- Depression disrupts our ability to process a situation and the stored information in our memory banks to make a decision. Sadness doesn’t.
- Depression interferes with our relationships. Sadness doesn’t.
- Depression is a serious illness that for 10% can be life-threatening. Sadness is a normal, beneficial part of our mind’s operating system.
Major Depression, or the most common clinical depression, is a common mental (psychological) disorder, affecting an estimated 15.7 million adults aged 18 or older in the United States in 2014 alone, or 6.7% of all U.S. adults, according to the National Institute on Mental Health. According to the Depression and Bipolar Support Alliance, the probability of struggling with clinical depression at some point in life is about 16-18%, with women (20-26%) twice as likely as men (10-12%). And according to the World Health Organization, depression is the leading cause of disability in the world, more than any other physical disease.
Studies have shown that depression is caused by a combination of biological, environmental, genetic, and psychological factors. It occurs in children, but is more common among adults. It can also occur together with other medical illnesses, such as diabetes, heart disease, and cancer as well as other psychological disorders like anxiety disorders, PTSD, and substance use disorders. Those with a family history of depression, those who have been through recent life changes or major trauma or stress are also at higher risk for normal feelings of sadness escalating into depression.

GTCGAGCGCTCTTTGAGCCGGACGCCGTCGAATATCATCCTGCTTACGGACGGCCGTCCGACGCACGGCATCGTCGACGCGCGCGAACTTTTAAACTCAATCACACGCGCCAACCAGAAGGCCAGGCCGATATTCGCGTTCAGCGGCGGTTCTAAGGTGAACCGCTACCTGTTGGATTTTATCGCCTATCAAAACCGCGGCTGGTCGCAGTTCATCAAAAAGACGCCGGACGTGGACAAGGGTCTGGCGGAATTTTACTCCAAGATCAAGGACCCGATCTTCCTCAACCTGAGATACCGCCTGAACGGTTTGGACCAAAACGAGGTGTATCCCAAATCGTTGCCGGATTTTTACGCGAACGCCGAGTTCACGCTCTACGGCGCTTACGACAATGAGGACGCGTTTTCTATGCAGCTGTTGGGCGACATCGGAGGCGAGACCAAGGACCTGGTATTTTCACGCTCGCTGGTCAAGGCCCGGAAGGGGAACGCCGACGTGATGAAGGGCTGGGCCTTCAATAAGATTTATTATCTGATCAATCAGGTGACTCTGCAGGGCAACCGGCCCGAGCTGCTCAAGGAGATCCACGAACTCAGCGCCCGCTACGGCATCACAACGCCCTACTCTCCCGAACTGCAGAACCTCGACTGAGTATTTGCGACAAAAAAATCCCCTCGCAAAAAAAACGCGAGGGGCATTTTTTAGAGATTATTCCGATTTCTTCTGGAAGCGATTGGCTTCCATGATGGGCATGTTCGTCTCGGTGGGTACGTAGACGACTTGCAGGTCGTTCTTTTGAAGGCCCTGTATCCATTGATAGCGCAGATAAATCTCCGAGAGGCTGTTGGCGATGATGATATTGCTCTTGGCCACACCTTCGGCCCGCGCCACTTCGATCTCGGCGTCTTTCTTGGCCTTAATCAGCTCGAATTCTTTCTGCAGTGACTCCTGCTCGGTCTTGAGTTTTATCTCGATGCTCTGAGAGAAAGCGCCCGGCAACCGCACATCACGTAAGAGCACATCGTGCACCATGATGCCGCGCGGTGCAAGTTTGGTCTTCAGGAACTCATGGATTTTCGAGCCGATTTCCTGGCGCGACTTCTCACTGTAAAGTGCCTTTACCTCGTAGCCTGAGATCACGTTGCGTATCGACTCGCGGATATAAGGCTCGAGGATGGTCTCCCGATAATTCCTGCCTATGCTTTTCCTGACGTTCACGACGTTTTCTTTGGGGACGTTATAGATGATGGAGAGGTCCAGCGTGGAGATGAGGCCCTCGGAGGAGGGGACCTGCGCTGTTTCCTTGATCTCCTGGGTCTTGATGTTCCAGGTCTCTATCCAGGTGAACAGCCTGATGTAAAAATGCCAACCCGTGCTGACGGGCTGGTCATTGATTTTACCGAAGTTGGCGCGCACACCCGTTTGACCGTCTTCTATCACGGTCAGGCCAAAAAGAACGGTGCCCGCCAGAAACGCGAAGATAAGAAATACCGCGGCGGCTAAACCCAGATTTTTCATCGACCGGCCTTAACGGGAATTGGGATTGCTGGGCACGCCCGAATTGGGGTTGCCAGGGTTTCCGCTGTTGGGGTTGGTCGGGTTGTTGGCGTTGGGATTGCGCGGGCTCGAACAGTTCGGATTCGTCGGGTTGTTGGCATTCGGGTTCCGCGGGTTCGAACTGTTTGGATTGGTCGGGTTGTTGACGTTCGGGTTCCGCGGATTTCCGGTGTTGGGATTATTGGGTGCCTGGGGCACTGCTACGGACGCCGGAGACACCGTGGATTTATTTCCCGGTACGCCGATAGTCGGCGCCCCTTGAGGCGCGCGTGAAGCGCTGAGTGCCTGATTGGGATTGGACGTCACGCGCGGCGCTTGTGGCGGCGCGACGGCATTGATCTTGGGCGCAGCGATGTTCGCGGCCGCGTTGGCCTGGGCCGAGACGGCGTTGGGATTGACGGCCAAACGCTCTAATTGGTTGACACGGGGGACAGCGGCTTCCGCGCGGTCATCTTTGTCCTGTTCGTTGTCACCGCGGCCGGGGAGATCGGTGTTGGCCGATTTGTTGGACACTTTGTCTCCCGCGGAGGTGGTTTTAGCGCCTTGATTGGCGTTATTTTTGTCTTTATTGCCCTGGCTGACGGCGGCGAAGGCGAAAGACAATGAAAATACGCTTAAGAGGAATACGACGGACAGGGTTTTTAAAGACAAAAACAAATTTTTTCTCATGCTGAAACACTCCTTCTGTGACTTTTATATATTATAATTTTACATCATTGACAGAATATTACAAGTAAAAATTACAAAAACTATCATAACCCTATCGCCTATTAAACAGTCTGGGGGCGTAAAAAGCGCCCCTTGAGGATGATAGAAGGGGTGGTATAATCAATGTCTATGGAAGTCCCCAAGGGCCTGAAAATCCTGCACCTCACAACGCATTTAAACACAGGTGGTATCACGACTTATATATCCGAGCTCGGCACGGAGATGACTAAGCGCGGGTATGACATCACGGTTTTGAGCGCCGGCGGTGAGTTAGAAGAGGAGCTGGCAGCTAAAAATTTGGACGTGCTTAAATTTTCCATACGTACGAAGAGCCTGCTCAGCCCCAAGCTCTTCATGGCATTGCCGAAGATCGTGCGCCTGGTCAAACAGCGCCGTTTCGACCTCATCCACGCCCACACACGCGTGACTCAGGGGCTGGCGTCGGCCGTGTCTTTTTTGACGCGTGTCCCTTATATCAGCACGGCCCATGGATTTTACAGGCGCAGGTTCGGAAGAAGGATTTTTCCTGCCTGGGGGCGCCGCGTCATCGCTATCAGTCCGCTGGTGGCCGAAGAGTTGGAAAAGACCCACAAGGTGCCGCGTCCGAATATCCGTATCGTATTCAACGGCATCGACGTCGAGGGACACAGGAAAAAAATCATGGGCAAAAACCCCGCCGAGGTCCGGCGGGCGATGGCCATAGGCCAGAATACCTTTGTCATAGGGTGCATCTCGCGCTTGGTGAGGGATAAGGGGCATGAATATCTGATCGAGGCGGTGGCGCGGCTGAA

Sadness and Depression in the Bible
Both sadness and depression are alluded to in the Bible. Just before Jesus’ crucifixion, we see Judas betray and Peter deny Christ. Both experienced sadness from these actions. Peter was able to repent, receive forgiveness, and grow. Judas allowed the sadness to deepen, had trouble accepting Jesus’ forgiveness, and then seemingly progressed to depression and suicide. Read more of these men’s very different outcomes in Matthew 26:69-27:10.
We all experience sadness, but the key is for us to perceive the event accurately, manage our emotions well, identify what we are getting warned about, then apply spiritual and psychological skills to address the situation. If we do so, the circumstance, instead of beating us down into a depression, will actually help us mature and grow more Christ-like.
Get Help for Depression
If you think you might be struggling with depression, it is important for you to visit your doctor and get help if necessary. There are several online quizzes you can take from the privacy of your home to get you thinking about your mental health and help determine if you need to find professional help. Click here for simple Depression and Suicide Screener quizzes you can take today and in a matter of minutes find out your risk for depression. Remember, if you are wondering if you have depression, you most likely could benefit from a professional mental health assessment to help you determine the accurate diagnosis, but more importantly, identify and address the underlying issues activating your internal warning system.